"These are the qualities that Giovanni has brought to us in his public lectures, his courses and his books and articles: careful scholarship, yes, but even more than that, profound thought and in full measure, imaginative power, which enables him and us to recognize the relationship of values to fact, and above all, the compassionate understanding that history is about human individuals, each one unique, each one capable of greatness or villainy, sometimes both, each one acting or acted upon."
--Solomon Katz, 1975
|An intellectual fighter for humanism and freedom.|
|--Jere Bacharach, 1990|
Giovanni Costigan, noted historian and popular lecturer, was perhaps the University's best known teacher among several generations of students. A specialist in Irish and English history, he also was known as a fighter for liberal social causes and an outspoken critic of American involvement in Southeast Asia and Central America. Costigan joined the UW faculty in 1934 and served for 41 years until his retirement in 1975. After his retirement, until his death in 1985, Costigan continued to serve the community as a scholar and popular lecturer.
One of the highlights of his career was the famous 1971 debate on the UW campus against the well-known conservative William F. Buckley. Over 8,000 people filled the Hec Edmundson Pavilion to hear the two-and-a-half hour sparring match on the subject of U.S. foreign policy in Asia. An article in the Seattle Times noted the event out-drew a Seattle SuperSonics game at the Coliseum that night. The event made major headlines and was replayed on television and radio afterwards.
His lectures were legendary. In a UW Daily article that appeared after Costigan's death, then-chair of history Jere Bacharach characterized Costigan as one of the University's most popular professors. Costigan had a great impact on his students, many of whom were much more conservative than Costigan but who enjoyed his lectures because of his articulate and entertaining presentations and provocative insights.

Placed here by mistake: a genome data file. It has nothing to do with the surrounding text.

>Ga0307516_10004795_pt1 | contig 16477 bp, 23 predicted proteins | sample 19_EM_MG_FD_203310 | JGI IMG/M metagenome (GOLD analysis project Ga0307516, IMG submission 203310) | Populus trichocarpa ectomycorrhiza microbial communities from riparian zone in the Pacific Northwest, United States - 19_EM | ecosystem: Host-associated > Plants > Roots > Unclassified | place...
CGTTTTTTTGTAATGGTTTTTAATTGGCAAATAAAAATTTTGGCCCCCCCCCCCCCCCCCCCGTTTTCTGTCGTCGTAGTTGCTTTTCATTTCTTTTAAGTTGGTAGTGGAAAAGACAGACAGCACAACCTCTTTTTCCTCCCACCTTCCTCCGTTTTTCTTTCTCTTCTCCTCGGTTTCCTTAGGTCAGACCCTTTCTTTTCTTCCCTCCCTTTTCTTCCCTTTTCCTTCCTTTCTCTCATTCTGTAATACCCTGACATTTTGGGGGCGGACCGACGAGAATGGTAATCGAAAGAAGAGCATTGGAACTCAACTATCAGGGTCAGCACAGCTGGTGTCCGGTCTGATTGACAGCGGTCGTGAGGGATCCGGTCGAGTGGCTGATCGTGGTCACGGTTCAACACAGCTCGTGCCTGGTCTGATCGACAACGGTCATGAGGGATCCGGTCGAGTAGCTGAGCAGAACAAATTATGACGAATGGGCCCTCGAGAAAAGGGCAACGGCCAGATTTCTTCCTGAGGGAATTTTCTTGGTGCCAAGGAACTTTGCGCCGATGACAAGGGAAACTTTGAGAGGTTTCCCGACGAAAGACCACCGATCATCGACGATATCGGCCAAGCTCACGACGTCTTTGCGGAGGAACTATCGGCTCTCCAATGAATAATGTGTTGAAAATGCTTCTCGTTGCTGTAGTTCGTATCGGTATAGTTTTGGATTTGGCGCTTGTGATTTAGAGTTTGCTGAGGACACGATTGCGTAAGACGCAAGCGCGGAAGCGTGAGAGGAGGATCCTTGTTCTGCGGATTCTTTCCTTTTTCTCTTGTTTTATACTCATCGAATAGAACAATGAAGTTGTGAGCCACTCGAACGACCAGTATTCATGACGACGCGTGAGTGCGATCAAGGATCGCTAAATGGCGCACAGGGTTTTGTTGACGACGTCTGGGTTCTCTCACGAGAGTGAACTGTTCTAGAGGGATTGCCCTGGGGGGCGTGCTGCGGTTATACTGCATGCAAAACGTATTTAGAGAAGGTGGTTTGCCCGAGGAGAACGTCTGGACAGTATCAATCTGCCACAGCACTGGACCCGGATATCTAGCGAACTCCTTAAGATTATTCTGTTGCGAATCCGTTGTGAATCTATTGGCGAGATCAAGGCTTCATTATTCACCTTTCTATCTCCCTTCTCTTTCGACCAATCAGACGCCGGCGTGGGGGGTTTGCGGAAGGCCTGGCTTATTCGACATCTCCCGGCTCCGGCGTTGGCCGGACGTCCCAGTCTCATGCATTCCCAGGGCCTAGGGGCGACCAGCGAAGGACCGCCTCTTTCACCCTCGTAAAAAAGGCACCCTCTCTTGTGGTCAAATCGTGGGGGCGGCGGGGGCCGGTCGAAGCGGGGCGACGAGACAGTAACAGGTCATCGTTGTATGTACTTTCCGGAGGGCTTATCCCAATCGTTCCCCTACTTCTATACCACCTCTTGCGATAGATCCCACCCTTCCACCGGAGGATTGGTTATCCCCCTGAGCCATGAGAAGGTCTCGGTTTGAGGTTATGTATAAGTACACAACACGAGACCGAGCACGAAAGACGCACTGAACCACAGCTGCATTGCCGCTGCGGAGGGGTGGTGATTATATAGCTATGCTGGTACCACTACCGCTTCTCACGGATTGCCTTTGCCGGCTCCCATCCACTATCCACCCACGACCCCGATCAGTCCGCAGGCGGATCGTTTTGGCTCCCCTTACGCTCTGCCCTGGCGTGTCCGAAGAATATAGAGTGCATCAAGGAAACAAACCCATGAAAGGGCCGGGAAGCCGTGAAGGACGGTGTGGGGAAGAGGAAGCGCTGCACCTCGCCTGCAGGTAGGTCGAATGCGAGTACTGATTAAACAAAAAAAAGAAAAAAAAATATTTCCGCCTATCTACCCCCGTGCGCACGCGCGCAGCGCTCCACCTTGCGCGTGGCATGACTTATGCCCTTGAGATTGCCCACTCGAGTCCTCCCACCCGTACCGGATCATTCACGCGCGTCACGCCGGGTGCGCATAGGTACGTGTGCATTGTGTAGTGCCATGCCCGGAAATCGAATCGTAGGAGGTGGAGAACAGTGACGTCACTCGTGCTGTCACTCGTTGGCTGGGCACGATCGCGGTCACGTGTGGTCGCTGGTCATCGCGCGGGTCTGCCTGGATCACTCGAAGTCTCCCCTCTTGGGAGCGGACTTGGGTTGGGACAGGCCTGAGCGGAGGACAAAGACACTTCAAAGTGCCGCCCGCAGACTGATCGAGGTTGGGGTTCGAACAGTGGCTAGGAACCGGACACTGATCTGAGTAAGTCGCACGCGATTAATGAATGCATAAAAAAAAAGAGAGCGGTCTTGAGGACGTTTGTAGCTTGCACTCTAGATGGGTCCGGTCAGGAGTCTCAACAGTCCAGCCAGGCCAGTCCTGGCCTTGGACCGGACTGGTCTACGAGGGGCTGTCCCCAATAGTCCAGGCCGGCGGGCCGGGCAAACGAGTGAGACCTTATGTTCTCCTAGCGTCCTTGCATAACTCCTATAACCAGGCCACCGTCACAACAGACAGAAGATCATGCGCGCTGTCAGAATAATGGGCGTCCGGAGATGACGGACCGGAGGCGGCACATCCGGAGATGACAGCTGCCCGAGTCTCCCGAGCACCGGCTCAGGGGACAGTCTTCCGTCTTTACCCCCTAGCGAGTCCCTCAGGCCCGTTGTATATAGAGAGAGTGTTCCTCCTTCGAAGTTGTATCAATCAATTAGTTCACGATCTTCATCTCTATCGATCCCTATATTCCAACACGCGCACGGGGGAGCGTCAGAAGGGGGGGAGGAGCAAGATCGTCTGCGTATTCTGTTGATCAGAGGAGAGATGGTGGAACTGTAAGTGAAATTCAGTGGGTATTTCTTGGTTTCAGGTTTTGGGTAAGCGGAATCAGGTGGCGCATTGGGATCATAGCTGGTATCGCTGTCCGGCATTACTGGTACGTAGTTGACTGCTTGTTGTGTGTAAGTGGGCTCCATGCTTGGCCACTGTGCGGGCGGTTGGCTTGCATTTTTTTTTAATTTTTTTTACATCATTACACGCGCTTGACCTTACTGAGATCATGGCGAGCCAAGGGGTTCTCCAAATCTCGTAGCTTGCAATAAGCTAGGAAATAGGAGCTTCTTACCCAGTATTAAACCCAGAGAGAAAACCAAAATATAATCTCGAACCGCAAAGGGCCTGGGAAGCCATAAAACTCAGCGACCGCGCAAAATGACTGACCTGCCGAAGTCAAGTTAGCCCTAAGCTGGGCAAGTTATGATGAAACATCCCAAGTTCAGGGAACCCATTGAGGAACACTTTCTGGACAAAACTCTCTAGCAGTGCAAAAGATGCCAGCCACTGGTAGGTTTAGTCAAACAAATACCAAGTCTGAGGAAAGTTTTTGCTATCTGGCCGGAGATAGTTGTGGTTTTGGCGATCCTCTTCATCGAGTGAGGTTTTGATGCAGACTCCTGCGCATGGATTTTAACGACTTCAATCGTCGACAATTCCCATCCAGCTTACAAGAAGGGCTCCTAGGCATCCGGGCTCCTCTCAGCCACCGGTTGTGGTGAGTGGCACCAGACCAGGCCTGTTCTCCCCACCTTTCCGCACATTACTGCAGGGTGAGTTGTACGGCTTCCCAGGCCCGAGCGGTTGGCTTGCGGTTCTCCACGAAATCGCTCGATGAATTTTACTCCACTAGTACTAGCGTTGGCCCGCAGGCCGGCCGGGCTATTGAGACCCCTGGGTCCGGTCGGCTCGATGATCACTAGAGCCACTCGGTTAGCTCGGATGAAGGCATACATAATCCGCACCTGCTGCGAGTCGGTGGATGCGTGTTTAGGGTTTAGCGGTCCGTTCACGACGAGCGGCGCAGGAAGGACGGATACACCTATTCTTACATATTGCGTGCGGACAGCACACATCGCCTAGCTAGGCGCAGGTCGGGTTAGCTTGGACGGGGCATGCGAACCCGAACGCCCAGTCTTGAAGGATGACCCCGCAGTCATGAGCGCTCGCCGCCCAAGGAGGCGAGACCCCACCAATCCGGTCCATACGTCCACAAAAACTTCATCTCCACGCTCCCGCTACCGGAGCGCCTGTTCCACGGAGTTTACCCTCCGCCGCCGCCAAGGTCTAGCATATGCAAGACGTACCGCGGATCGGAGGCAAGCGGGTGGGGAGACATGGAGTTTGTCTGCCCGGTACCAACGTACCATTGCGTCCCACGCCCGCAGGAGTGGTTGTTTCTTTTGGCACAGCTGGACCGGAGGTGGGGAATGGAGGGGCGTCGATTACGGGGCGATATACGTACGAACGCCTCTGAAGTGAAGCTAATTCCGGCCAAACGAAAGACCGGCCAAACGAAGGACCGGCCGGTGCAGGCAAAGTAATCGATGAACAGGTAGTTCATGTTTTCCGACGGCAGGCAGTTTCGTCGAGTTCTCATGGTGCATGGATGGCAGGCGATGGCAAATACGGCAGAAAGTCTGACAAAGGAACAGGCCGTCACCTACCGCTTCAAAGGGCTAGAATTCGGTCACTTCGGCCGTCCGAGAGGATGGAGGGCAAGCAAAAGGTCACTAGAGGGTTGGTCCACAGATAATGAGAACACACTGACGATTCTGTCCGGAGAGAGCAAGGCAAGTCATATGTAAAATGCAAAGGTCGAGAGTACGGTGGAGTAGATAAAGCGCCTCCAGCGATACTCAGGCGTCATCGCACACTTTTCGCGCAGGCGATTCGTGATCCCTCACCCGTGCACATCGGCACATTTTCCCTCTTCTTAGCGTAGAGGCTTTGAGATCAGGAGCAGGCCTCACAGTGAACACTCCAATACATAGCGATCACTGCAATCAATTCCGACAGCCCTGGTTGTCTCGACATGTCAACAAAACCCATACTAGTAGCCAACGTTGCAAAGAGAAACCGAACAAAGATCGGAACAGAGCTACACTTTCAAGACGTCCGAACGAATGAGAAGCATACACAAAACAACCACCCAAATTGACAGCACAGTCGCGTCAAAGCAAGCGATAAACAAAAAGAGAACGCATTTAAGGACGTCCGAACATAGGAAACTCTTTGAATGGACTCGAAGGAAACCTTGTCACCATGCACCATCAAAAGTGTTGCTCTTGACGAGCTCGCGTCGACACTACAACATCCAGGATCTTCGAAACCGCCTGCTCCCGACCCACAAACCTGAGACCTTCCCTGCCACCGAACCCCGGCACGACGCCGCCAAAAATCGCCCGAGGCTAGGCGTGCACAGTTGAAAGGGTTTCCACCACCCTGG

"Costigan made history come alive by giving us modern parallels, often in pithy asides, for what had taken place in the past," notes a former student, David M. Buerge, in a tribute in the Seattle Weekly. "What impressed me as much as his magnificent lectures was the genuine concern he had for his students. Somehow he had time for every one of us, and he listened."
Costigan was born in 1905 in Kingston-on-Thames, England, of Irish parents. He graduated in 1926 from Oxford University and received a bachelor of literature and MA degree from Oxford in 1930. Later he earned another master's degree and a Ph.D. from the University of Wisconsin. He joined the history faculty at the University of Idaho in 1930, before coming to he UW history department in 1934.
Among his many books and articles are a History of England, a History of Ireland, Sigmund Freud: A Short Biography, Makers of Modern England, and Sir Robert Wilson: A Soldier of Fortune in the Napoleonic Wars. In 1970, Costigan received the first Distinguished Teaching Award given by the UW Alumni Association. In 1975 he became the first UW professor to be invited to take part in the UW's Jessie and John Danz lectures, which were established to bring outside scholars of national and international reputation to lecture at the University.
Costigan received numerous humanitarian awards, including "Man of the Year" in 1958 by B'nai B'rith in Seattle and the Paul Beeson Peace Award from the Physicians for Social Responsibility in 1989.